Student body president murdered

March 6, 2008 6:09:13 PM PST
The University of North Carolina student body president was found shot to death on a city street in what police said Thursday appeared to be a random crime, stunning the campus community who knew her well. Thousands of students gathered silently on campus to mourn Eve Marie Carson, whose body was discovered about a mile away early Wednesday. The 22-year-old senior from Athens, Ga., had been shot have been made.

"We have lost someone whom we cherish and love," university Chancellor James Moeser told a massive crowd on the school's Polk Place quad. "We're all in a state of shock."

Police found Carson's vehicle, a blue 2005 Toyota Highlander with Georgia plates, about a mile from where her body was found after receiving a tip Thursday afternoon from a witness who spotted it near the main drag through the popular college town about 45 minutes west of Raleigh.

Toby Rice, of Chapel Hill, told The Associated Press his wife discovered the car and called 911.

"We saw it on the news and we heard the woman is the president of the student body, and she goes, 'Oh my God, I just found the car,"' Rice said.

Carson's body was found on the street at an intersection after neighbors reported hearing shots about 5 a.m. Wednesday in an upscale residential area. It was not clear why she was in the area, which does not have student housing.

Police publicly identified the shooting victim as Carson on Thursday, and police Chief Brian Curran said her death appeared to be a random act. Police had no evidence other than her car, and the medical examiner said they was no indication that Carson had been sexually assaulted.

Curran said police had been in contact with authorities in Alabama investigating the killing of a female student at Auburn University, but added that the cases do not appear to be connected.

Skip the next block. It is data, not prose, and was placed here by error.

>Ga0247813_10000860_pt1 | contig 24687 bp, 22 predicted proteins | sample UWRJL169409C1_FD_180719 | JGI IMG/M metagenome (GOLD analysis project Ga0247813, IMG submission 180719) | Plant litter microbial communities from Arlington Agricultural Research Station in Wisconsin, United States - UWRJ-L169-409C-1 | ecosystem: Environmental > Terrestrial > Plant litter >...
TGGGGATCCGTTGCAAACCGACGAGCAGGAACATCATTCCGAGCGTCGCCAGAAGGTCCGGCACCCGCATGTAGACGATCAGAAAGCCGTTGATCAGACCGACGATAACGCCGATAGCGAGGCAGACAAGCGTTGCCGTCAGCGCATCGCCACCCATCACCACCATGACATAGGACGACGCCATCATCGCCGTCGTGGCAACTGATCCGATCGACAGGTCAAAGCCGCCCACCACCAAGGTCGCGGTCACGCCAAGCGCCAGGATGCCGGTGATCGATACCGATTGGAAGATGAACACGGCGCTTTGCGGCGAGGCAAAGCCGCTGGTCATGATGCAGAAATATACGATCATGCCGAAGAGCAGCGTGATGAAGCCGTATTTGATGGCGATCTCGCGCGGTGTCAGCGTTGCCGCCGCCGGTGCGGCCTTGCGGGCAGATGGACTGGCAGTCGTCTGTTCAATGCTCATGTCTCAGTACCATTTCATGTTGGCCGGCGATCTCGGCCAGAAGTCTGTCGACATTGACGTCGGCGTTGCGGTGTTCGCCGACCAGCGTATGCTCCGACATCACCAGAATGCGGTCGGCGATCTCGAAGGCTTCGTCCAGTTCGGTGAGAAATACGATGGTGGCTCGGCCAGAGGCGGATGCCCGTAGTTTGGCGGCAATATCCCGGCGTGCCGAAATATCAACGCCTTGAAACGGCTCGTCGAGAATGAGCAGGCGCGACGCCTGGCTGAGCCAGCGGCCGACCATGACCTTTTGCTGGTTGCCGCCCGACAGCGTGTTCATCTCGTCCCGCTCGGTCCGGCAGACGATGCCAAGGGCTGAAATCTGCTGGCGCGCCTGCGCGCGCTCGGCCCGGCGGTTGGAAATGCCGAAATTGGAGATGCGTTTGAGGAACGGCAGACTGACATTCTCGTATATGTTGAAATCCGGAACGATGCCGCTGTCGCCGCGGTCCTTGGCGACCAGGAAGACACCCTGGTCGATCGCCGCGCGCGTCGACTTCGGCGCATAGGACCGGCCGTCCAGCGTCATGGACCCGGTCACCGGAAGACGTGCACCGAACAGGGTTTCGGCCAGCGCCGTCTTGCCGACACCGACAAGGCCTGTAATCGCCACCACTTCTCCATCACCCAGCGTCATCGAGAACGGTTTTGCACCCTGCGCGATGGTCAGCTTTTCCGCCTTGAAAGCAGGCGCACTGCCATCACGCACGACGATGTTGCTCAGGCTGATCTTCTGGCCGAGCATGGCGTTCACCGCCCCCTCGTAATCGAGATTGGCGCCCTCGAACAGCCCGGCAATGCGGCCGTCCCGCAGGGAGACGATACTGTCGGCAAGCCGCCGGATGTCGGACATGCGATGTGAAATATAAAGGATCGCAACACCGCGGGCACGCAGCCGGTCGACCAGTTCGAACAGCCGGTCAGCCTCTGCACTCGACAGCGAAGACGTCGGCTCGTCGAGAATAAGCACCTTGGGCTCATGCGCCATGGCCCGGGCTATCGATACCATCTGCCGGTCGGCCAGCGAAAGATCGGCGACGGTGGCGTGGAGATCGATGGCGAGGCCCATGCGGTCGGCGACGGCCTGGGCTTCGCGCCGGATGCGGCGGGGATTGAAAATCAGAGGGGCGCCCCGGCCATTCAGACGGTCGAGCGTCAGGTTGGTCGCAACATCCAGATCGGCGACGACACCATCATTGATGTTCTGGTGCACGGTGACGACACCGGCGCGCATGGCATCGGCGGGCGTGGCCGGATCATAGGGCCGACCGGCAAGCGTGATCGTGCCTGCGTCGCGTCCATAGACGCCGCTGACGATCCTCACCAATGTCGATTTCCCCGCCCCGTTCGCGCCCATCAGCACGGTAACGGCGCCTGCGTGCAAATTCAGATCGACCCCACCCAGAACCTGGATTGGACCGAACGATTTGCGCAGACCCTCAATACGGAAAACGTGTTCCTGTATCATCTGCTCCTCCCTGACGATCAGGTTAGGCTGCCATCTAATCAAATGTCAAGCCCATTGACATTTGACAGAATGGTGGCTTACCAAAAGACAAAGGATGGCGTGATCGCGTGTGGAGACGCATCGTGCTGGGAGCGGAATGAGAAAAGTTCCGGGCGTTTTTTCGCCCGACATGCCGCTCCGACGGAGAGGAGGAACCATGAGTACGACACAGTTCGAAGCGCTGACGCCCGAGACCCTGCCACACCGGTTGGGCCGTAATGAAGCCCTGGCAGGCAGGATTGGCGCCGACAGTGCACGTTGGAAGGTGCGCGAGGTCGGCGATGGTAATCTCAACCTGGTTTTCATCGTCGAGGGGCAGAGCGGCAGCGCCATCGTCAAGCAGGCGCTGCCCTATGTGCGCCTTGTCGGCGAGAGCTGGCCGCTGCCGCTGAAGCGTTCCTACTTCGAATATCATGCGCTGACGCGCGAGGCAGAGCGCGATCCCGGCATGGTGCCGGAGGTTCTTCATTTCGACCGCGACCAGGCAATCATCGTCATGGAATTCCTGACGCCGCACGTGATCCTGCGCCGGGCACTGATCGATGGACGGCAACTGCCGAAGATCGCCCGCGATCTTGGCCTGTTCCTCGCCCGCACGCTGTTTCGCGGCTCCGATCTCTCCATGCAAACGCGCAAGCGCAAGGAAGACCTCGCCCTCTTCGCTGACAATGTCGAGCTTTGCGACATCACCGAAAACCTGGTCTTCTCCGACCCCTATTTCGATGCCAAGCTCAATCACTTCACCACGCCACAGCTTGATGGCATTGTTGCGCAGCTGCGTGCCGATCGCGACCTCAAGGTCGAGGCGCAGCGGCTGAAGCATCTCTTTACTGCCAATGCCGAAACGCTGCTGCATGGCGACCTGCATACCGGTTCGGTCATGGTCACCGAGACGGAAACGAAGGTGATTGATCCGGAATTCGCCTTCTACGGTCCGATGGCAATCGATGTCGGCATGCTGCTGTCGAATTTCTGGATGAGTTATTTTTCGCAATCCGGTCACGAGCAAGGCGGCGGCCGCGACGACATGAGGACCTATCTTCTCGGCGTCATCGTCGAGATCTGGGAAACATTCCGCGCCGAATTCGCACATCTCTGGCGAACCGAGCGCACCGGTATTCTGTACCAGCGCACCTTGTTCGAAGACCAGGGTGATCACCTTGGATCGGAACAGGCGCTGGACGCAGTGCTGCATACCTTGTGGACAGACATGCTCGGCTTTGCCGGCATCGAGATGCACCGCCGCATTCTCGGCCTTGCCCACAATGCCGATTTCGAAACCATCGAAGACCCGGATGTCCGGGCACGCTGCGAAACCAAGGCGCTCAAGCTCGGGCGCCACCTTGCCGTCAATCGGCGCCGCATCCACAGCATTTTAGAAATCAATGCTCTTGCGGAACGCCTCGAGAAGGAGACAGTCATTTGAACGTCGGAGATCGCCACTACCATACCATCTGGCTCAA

Moeser said there was nothing to link Carson's slaying to anyone on North Carolina's campus.

"My information is she was an extraordinarily busy woman and it wasn't unusual for her to go to the office in the middle of the night," Curran said. "But we don't know that's what she was doing."

Carson was last seen alive 1:30 a.m. Wednesday, when she stayed behind at home to do schoolwork while her roommates went out.

Moeser said he got a call early Thursday informing him that Carson was the victim.

"It was shocking," he said. "I sat down and said `Oh my God.' I couldn't believe this."

On campus, students passed out daisies and carnations, and large boards were erected for students to leave written memories. A candlelight vigil was held at The Pit, a popular campus gathering spot. Dozens of counselors from both North Carolina and nearby Duke University were available to talk to students.

"The strange thing, how the last time I saw her we made the types of plans where you know you're going to run into someone," said Keegan DeLancie, a senior from Los Angeles and fellow Morehead scholar "I'd like to think somehow we will again."

Carson was a prestigious Morehead-Cain scholar and a North Carolina Fellow, taking part in a four-year leadership development program for undergraduates. A premed student, she majored in political science and biology, taught science at a Chapel Hill elementary school, studied abroad in Cuba, and spent summers volunteering in Ecuador, Egypt and Ghana as part of a school program.

"I credit my prior experiences, especially my past two Morehead summers, for preparing me to get along with pretty much whatever comes my way," she wrote in an e-mail posted on the Morehead Web site.

In her position as student body president, she was a member of the university's Board of Trustees. At inauguration, she said, "This year will be a year of growth and inclusion. ... What an amazing year this is going to be."

Moeser said he last saw Carson on Tuesday, at the Tar Heels men's basketball game against Florida State.

"This is a tragedy magnified and multiplied by the number and depth of relationships, many relationships that Eve Carson had on this campus," Moeser told the students. "This enormous throng is a testament to the many and deep relationships.

"Eve Carson personified the Carolina spirit."

A man answering the phone at her father Bob Carson's business, Carson Advisory Inc. in Athens, said the family had no comment.

Maxine Easom, the principal of Clarke Central High School in Athens, where Carson graduated as valedictorian in 2004 and was also elected student body president, said she and staff members were devastated.

"Eve was just the most wonderful young woman you would ever want to know," Easom said. "She was brilliant. She was absolutely beautiful. Everything she did was aimed at helping other people. It's one of the greatest tragedies I've ever known. Eve was one of the young women who could change the world."

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Associated Press writers Estes Thompson in Raleigh, and Daniel Yee in Atlanta, Ga., contributed to this report.


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